Putting Zion in my rearview mirror will never be an easy thing to do. So much remains that I have yet to explore. The prospect of returning to Bryce, however, spurred me forward. Driving through dusk, we passed underneath shadowy cliffs and through sporadic tunnels, ending up in the hinterlands of Dixie National Forest. Down in Zion, we had grown used to temperate, but windy nights. Bryce Canyon, however, lies a few thousand feet above Zion, meaning that we had effectively returned to snow country. Over the course of the night, we both added blankets, curling up against the dropping temperatures. In the morning, I looked out to see traces of snow dusting the undergrowth beneath the ponderosa pines.
Holding out for a breakfast with a view, we sped off into Bryce Canyon, racing against the rising sun. Soon enough, we sat, banana and peanut butter sandwiches in hand, gazing out across a wonderland of layered hoodoos, tight, snaking canyons, and commanding plateaus of banded rock. Ranging from a dazzlingly translucent tan to a powerful bronze, the rocks before us held no relation to the Navajo Sandstone of Zion. Our increased elevation had placed us squarely among the Claron Formation of sedimentary rock. An extremely fragile formation, erosion has shaped the rock into the badlands that now stretched out below us. Hoodoos, an especially captivating formation, are pillars of rock that rise out of the ground like spears pointing skywards. Atop each pillar is a capstone of resistant rock that protects the fragile rock below from the elements. The forces of time and erosion will eventually collapse these existing hoodoos. The process, however, will simultaneously build new hoodoos in an endless cycle of erosion to replenish this bizarrely beautiful landscape.
After a leisurely breakfast, we loaded up once more and headed down into the maze of formations below. Despite its name, Bryce Canyon isn’t really a canyon. The sloping plateau may contain a network of smaller canyons, but it has no opposing rim like the Grand Canyon or Zion. The name dates back to when Ebenezer Bryce, a Mormon pioneer of the mid-nineteenth century who made his home in a place that became known as Bryce Canyon. Clearly, the name stuck. Wandering around the winding paths below the rim, I struggled to understand why someone would choose to homestead in a place like this. The relatively barren, but highly irregular landscape must have made frontier life a bit of a nightmare. That said, it would be hard to beat the view!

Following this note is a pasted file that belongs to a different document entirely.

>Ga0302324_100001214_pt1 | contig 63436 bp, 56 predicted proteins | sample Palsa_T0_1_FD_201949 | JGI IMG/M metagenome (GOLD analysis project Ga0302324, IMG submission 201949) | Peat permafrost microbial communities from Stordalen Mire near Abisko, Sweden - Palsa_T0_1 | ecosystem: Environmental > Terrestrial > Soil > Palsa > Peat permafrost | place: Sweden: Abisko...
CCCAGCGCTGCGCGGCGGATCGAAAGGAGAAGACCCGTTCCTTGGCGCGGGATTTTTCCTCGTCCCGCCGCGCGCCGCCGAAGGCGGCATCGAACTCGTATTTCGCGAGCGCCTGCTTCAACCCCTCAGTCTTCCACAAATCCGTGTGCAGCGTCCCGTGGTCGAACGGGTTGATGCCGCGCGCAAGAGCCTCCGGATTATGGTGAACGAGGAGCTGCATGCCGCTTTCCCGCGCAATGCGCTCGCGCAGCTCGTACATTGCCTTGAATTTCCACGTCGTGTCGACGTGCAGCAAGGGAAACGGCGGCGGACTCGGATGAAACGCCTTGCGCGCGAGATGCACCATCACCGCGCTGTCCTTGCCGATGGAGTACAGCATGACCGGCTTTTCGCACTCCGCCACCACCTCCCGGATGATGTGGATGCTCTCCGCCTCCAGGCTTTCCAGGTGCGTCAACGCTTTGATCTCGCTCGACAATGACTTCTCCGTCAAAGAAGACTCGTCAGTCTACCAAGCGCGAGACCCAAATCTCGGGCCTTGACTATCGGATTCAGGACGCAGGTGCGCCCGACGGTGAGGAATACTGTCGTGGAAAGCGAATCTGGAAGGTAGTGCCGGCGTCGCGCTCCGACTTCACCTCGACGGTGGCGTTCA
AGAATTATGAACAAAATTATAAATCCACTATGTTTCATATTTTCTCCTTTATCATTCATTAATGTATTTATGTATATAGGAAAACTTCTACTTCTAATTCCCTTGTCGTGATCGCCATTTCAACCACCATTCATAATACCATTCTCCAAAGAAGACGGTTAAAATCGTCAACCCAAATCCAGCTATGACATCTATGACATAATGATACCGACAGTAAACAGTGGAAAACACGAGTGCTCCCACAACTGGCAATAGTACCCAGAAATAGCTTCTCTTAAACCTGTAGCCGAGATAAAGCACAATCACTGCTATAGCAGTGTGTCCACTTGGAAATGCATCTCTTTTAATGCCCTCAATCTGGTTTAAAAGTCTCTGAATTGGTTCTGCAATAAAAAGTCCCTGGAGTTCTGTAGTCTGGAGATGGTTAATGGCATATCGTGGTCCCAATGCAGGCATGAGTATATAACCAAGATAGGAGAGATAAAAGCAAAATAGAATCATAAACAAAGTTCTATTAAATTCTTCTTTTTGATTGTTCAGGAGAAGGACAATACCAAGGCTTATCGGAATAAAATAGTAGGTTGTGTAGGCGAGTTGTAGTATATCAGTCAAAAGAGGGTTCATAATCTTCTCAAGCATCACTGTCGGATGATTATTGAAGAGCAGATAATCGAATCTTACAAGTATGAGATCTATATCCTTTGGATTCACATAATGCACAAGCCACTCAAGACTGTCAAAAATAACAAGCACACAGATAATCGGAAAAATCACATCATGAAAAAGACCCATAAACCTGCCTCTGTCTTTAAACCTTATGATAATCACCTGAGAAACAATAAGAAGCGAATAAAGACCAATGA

Further into the “canyon,” we encountered natural bridges, a hoodoo shaped like Thor’s Hammer, and tight steep canyons adorned with brutal switchbacks. Unlike many parks, Bryce Canyon vehemently discourages backcountry and off trail travel to protect the fragile landscape. This limited our exploration to tight set of trails delving into the most popular section of the formation. Bryce does have a twenty-three mile backcountry trail, but that would have to wait for another time. With our hike over before we knew it, we headed back to the car to begin visiting the viewpoints along the rim of the plateau.
With names like Sunrise Point, Piracy Point, Yovimpa Point, Rainbow Point, and Natural Bridge, the drive along the rim kept us busy for quite some time. We even snuck in another hike along the Bristlecone Pine trail near the southern limit of the park. Viewpoints like this, however, do tend to bleed together after awhile. I learned this lesson firsthand when I tried to pull off at every viewpoint along the Blue Ridge Parkway. I might still be doing so if I hadn’t started to space out my breaks a little more! By the end of our wanderings through Bryce, I think I had about a dozen different angles on the exact same horizon… I think ended up with the shot I wanted though!
Bryce ended up being a relatively quick stop for us, but I enjoyed every moment in the magical landscape. Next, we would set off across the vast public lands of Nevada.
Roads across Utah